What are the forces that are exerted within our communities, pulling women, and midwives, toward professionally acceptable standards and actions?
How does a midwife make a clear and timely call, telling the woman who has employed her to provide homebirth services, that homebirth is no longer recommended?
Where is the cut-off, between low- and high-risk?
The ACM National Midwifery Guidelines for Consultation and Referral (ACM Guidelines 2008 - which are available to download free as a .pdf) set out situations in which a midwife is expected to consult with, and refer a woman to, an appropriate medical/obstetric service provider. Conditions listed under category C, requiring referral, include chronic hypertension, pre-eclampsia, multiple pregnancy, breech presentation at Term, coagulation disorders, diabetes requiring Insulin treatment, and many other medical and obstetric conditions and complications that may co-exist with the pregnancy, or arise during pregnancy, birth, or the postnatal period. A woman experiencing these complications requires coordinated maternity care from a team of medical, midwifery, and possibly other disciplines.
Another all-too-common-today situation is a woman who has had caesarean surgery for one or more previous births. According to the ACM Guidelines (2008), previous caesarean is category B, meaning that the midwife is required to facilitate consultation with a medical or other health care provider. The ACM Guidelines do not attempt to differentiate between those for whom homebirth is not recommended.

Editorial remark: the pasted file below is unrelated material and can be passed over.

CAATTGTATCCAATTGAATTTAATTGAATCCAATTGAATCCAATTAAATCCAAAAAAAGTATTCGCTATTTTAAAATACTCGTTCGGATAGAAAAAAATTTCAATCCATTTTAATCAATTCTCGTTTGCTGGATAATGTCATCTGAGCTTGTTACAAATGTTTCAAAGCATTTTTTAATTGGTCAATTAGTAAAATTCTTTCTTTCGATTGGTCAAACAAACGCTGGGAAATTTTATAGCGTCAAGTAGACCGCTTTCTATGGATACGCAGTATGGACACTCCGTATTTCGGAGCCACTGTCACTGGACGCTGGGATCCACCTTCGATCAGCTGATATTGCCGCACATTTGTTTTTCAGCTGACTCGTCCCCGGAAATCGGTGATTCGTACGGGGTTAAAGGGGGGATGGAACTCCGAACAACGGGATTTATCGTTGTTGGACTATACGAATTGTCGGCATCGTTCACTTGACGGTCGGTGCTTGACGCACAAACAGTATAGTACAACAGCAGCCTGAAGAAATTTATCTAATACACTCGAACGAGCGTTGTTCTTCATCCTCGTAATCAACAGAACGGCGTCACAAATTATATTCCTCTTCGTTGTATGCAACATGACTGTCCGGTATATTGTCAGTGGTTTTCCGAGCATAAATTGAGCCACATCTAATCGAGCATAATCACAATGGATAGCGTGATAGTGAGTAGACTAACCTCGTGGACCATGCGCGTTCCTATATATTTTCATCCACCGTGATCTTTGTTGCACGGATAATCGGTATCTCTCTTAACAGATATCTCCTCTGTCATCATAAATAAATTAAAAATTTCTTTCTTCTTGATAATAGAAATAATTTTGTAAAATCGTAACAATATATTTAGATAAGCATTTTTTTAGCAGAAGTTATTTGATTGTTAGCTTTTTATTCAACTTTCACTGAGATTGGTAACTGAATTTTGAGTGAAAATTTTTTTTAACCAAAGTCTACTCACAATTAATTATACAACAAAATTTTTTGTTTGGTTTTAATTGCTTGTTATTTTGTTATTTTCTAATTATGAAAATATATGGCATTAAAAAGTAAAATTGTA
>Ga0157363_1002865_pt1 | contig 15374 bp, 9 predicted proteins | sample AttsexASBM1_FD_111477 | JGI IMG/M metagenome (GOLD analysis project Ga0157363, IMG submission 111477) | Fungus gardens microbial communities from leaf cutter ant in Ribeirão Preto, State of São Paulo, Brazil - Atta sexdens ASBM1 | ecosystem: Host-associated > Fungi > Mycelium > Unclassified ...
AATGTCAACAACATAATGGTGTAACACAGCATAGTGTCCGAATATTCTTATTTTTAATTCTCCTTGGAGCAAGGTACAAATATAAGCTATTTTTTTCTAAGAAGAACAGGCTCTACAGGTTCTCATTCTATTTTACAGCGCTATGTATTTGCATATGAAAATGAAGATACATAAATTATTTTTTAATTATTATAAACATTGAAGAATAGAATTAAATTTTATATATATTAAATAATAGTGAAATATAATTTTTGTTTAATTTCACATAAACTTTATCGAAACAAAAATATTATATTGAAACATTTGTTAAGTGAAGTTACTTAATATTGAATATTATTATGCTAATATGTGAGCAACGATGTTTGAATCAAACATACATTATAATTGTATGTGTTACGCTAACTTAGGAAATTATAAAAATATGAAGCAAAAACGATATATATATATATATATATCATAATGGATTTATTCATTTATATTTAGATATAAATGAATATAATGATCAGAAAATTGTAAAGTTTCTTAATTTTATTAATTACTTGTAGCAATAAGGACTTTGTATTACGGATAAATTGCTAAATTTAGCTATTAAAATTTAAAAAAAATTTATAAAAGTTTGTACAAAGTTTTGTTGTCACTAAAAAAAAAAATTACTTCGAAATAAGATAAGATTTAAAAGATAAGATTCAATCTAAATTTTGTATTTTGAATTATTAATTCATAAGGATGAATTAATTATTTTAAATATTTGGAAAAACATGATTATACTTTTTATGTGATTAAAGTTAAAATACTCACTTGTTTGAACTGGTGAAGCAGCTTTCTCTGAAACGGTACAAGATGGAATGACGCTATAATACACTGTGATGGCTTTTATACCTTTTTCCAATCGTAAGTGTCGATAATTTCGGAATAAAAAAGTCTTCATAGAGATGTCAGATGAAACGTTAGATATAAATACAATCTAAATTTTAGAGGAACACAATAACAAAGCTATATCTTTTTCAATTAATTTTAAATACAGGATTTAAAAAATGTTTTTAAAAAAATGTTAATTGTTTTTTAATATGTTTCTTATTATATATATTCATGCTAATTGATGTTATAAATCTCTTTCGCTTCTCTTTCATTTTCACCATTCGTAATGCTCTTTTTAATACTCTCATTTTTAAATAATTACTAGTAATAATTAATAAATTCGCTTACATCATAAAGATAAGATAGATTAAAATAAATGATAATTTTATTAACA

The South Australian Report of the Maternal, Perinatal and Infant Mortality Committee on maternal, perinatal and post-neonatal deaths in 2009 recommendations state clearly that "A previous caesarean section and breech presentation are contraindications for home birth."
As noted at the APMA blog, obstetrician Andrew Pesce has given advice on a way forward for those who want to bring homebirth into mainstream maternity care, with:
"Until those individuals and groups which advocate for publicly funded home birth unambiguously and publicly state home birth is unsuitable for high risk pregnancies, their advocacy will remain at the fringes of the maternity system."
- What do you want to do?
- Why do you want to do that?
- What is likely to happen if I say "no"?
"I find the 'trust birth' claim far too naive ... but I think a lot of women in their bubble want to believe it. Perhaps all our easy access to IT - internet/emailgroups/facebook etc has something to do with which women choose homebirth now and why and who and how cult followings get supported, possibly blindly."
I wonder today if some women are misusing maternity care, and abusing the trust of their midwives, in a cult-like way that over-rides partnership, and puts the woman's experience first and foremost.